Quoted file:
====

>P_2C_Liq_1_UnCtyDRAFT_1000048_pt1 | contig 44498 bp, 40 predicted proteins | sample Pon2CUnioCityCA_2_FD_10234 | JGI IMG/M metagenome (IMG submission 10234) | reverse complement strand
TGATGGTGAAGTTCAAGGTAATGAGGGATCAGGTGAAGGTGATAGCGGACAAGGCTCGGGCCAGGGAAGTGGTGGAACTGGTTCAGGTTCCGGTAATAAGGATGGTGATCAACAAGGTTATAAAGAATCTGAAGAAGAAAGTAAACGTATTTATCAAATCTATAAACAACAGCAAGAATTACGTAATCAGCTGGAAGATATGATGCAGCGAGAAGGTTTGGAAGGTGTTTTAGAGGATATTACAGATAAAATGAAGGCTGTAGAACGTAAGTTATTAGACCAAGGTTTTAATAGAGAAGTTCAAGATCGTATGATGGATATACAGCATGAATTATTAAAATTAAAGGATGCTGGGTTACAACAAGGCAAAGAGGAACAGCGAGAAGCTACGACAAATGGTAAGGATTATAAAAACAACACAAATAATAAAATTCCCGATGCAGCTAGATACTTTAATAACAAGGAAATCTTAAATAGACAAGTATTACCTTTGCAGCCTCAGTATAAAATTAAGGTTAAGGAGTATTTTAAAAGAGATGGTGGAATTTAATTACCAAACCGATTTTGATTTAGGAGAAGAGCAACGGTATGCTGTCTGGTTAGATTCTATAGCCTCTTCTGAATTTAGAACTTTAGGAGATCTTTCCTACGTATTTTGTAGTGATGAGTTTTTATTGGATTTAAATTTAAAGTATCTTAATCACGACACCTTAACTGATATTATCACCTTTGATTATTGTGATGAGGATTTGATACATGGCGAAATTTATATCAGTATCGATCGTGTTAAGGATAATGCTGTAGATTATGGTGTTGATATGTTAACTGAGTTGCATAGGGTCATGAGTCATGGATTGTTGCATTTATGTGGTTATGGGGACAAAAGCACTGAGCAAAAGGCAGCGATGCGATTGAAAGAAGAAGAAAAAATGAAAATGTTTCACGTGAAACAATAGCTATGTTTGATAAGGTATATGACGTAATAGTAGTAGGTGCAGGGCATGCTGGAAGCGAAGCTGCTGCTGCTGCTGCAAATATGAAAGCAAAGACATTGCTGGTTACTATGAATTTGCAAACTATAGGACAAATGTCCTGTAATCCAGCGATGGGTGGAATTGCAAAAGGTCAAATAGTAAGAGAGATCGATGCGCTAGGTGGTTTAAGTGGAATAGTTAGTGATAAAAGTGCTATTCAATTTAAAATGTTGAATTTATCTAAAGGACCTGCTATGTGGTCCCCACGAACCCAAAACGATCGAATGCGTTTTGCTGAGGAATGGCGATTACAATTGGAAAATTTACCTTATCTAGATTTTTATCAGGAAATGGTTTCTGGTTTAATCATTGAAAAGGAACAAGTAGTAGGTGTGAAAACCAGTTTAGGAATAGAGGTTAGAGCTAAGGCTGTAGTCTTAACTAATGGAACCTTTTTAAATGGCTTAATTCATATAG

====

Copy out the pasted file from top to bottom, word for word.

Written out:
>P_2C_Liq_1_UnCtyDRAFT_1000048_pt1 | contig 44498 bp, 40 predicted proteins | sample Pon2CUnioCityCA_2_FD_10234 | JGI IMG/M metagenome (IMG submission 10234) | reverse complement strand
TGATGGTGAAGTTCAAGGTAATGAGGGATCAGGTGAAGGTGATAGCGGACAAGGCTCGGGCCAGGGAAGTGGTGGAACTGGTTCAGGTTCCGGTAATAAGGATGGTGATCAACAAGGTTATAAAGAATCTGAAGAAGAAAGTAAACGTATTTATCAAATCTATAAACAACAGCAAGAATTACGTAATCAGCTGGAAGATATGATGCAGCGAGAAGGTTTGGAAGGTGTTTTAGAGGATATTACAGATAAAATGAAGGCTGTAGAACGTAAGTTATTAGACCAAGGTTTTAATAGAGAAGTTCAAGATCGTATGATGGATATACAGCATGAATTATTAAAATTAAAGGATGCTGGGTTACAACAAGGCAAAGAGGAACAGCGAGAAGCTACGACAAATGGTAAGGATTATAAAAACAACACAAATAATAAAATTCCCGATGCAGCTAGATACTTTAATAACAAGGAAATCTTAAATAGACAAGTATTACCTTTGCAGCCTCAGTATAAAATTAAGGTTAAGGAGTATTTTAAAAGAGATGGTGGAATTTAATTACCAAACCGATTTTGATTTAGGAGAAGAGCAACGGTATGCTGTCTGGTTAGATTCTATAGCCTCTTCTGAATTTAGAACTTTAGGAGATCTTTCCTACGTATTTTGTAGTGATGAGTTTTTATTGGATTTAAATTTAAAGTATCTTAATCACGACACCTTAACTGATATTATCACCTTTGATTATTGTGATGAGGATTTGATACATGGCGAAATTTATATCAGTATCGATCGTGTTAAGGATAATGCTGTAGATTATGGTGTTGATATGTTAACTGAGTTGCATAGGGTCATGAGTCATGGATTGTTGCATTTATGTGGTTATGGGGACAAAAGCACTGAGCAAAAGGCAGCGATGCGATTGAAAGAAGAAGAAAAAATGAAAATGTTTCACGTGAAACAATAGCTATGTTTGATAAGGTATATGACGTAATAGTAGTAGGTGCAGGGCATGCTGGAAGCGAAGCTGCTGCTGCTGCTGCAAATATGAAAGCAAAGACATTGCTGGTTACTATGAATTTGCAAACTATAGGACAAATGTCCTGTAATCCAGCGATGGGTGGAATTGCAAAAGGTCAAATAGTAAGAGAGATCGATGCGCTAGGTGGTTTAAGTGGAATAGTTAGTGATAAAAGTGCTATTCAATTTAAAATGTTGAATTTATCTAAAGGACCTGCTATGTGGTCCCCACGAACCCAAAACGATCGAATGCGTTTTGCTGAGGAATGGCGATTACAATTGGAAAATTTACCTTATCTAGATTTTTATCAGGAAATGGTTTCTGGTTTAATCATTGAAAAGGAACAAGTAGTAGGTGTGAAAACCAGTTTAGGAATAGAGGTTAGAGCTAAGGCTGTAGTCTTAACTAATGGAACCTTTTTAAATGGCTTAATTCATATAG